When a fire breaks out, the instinctive reaction is to dash for the exits. That was certainly the case for many investors after the shock of Brexit.

Britain’s burning

New figures from the Investment Association show private investors withdrew an astonishing £3.5bn from UK funds in June, as they sought to flee EU referendum conflagration. That dwarfs the amount of monthly withdrawals during the financial crisis. During one of the worst months of all, January 2008, private investors withdrew “just” £561m from UK investment funds.

Nobody doubts the reason for the summer exodus but the scale of it will surely have come as a surprise. It was led by investors in the property sector, who withdrew £1.4bn from stricken funds, forcing some to suspend trading or impose hefty penalties on sellers. Another £2.8bn was withdrawn from equity funds, including £1bn from the UK equity sector. European funds also fared badly, while fixed interest and absolute return funds benefitted as relative safe havens.

Keep calm and be Foolish

Investors were only following their instincts, but once again, their instincts led them astray. Rather than crashing, UK stock markets boomed, with the FTSE 100 up roughly 7% since the referendum, and even the FTSE 250 recovering most of its early losses. Once again, too many have ignored the Foolish wisdom we keep pumping out on these pages: market corrections should be treated as an opportunity to buy shares at the new lower price, rather than a trigger to sell them.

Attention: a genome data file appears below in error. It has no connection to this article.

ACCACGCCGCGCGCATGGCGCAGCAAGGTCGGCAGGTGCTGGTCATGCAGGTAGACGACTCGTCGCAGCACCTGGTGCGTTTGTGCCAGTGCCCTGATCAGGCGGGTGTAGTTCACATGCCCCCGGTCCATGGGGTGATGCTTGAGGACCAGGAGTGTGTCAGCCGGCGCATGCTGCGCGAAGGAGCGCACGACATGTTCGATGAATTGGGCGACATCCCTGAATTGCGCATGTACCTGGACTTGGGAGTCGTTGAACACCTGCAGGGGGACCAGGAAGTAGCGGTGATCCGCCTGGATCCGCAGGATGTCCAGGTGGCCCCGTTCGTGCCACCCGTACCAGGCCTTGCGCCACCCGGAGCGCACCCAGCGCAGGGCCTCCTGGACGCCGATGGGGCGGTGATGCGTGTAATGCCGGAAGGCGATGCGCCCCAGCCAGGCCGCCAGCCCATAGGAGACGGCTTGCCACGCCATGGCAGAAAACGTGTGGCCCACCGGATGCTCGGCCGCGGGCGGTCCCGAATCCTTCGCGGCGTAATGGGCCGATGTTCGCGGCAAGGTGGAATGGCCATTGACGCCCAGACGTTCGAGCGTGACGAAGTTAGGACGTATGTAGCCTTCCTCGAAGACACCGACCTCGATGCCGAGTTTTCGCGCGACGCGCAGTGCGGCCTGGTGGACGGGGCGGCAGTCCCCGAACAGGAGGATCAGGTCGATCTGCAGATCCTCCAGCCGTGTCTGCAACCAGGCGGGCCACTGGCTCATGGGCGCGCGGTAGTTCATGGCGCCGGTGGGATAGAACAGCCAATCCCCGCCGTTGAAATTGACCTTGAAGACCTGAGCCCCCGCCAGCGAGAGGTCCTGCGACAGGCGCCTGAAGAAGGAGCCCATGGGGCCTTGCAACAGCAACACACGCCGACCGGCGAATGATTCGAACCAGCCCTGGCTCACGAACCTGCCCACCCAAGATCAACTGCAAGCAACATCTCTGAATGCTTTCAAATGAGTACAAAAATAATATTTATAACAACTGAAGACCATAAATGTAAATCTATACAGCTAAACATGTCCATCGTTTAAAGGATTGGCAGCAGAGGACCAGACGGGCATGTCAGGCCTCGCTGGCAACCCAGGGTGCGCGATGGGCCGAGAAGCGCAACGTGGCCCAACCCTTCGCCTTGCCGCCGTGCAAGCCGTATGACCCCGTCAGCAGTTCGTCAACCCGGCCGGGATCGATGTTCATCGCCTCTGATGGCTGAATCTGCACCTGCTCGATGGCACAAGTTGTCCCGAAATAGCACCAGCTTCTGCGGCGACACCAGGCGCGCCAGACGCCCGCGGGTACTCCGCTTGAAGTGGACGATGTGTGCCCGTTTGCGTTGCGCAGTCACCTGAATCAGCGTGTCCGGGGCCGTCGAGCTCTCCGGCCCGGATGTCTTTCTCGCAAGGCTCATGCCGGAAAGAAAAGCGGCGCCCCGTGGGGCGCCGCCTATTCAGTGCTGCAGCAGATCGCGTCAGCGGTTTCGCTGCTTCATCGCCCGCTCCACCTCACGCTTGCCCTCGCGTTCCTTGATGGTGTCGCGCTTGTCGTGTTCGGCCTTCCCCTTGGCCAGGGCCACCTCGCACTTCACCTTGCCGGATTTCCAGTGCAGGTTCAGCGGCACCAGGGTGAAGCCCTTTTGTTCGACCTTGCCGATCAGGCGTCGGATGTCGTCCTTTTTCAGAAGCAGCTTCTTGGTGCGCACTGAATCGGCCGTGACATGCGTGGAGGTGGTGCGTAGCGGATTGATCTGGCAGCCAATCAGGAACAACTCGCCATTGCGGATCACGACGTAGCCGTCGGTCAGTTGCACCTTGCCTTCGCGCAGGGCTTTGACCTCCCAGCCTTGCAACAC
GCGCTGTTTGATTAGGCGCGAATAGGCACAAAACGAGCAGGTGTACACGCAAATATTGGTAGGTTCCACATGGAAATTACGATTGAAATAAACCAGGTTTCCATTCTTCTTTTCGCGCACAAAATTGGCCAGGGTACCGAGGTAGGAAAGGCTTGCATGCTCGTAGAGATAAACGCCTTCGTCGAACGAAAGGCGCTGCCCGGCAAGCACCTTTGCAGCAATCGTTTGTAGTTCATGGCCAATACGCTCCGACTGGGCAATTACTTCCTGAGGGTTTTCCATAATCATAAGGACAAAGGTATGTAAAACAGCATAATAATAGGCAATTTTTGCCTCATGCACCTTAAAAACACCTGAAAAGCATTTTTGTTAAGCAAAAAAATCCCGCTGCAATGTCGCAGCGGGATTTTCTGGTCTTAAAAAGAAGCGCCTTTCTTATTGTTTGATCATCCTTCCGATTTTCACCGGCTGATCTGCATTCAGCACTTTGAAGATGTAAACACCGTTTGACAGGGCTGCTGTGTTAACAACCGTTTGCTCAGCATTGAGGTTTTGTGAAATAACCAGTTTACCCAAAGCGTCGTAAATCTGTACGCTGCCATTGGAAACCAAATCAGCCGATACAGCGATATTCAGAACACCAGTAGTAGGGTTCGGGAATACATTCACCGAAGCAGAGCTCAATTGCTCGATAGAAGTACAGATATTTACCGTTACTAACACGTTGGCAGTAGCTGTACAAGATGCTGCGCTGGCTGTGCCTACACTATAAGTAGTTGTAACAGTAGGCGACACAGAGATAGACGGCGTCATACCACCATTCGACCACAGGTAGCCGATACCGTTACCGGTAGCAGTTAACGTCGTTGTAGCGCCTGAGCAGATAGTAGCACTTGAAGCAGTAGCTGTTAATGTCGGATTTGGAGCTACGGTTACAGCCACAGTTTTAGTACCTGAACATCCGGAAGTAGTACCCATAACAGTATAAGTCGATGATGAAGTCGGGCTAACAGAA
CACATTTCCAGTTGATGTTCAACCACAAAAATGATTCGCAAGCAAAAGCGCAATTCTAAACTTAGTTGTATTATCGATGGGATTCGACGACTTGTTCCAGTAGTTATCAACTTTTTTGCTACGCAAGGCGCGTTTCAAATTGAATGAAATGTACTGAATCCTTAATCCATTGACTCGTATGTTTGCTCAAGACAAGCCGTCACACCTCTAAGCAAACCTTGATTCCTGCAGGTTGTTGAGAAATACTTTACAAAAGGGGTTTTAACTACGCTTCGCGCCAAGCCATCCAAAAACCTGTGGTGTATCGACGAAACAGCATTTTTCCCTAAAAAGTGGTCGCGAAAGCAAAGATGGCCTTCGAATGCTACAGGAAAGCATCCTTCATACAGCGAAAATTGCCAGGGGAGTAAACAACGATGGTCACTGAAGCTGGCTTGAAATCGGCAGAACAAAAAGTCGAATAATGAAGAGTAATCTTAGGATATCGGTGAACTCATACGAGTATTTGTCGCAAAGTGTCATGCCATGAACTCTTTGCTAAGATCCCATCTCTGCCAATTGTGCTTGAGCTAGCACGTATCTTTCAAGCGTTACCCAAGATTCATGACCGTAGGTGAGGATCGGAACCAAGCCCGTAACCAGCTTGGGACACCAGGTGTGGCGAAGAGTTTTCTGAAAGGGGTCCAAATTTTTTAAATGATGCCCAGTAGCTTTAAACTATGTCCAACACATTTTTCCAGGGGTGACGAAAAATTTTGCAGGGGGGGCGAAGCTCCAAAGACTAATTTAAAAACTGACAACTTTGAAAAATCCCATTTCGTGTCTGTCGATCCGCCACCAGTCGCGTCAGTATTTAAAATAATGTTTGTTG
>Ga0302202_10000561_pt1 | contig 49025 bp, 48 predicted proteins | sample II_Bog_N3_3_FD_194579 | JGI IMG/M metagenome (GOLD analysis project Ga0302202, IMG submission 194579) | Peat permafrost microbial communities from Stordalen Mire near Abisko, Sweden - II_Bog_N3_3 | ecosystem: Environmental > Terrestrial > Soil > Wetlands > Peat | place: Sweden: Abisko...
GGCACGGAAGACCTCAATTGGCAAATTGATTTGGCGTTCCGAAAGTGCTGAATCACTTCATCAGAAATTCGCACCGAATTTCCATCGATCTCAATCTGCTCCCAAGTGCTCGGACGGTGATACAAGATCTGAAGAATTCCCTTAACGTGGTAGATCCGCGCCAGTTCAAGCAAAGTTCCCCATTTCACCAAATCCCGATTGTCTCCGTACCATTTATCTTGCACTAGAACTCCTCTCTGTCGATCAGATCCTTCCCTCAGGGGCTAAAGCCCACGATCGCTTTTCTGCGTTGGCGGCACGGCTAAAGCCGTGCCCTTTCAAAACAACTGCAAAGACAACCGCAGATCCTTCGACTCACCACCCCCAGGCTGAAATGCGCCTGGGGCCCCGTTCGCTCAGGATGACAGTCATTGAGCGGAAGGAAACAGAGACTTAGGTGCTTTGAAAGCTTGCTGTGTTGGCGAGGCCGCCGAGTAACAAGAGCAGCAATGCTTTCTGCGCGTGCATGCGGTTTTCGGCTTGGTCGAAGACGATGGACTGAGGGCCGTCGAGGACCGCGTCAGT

By selling stocks after markets have fallen, you’re simply turning paper losses into real ones. You then have to decide when to buy back into the market and will almost certainly get the timing wrong, typically leaving it too late and buying back in at a higher price than you sold. To compound your misery, in the interim you’ll have missed out on any growth and dividends, and racked up needless trading charges. If you sold a stocks and shares ISA, you’ll have lost a chunk of that tax shelter forever as well. 

Stay sane

Brexit shows the danger of responding to events: few people expected the UK to vote to leave the EU, and even fewer expected stock markets to surge as a result. Trying to second-guess that is enough to drive anybody crazy. Instead, investors need to keep their eyes on the long term because over longer periods of five, 10 or 20 years, the stock market should generate greater wealth than any rival investment, and will quickly recover from any short-term shocks along the way.

August can be an unruly month and there may be further shocks to come, but again, you should resist the temptation to sell. Instead, seize the opportunity to top up your portfolios at discounted prices, then wait for long-term market growth and dividend compound interest to work its magic, as it always has done before. 

The doom-mongers warned that Brexit would spell disaster for the UK, but so far it has been great news for the FTSE 100.

Smaller companies have struggled and if Britain does slide into recession then the turbulence will continue, which means investors remain anxious.

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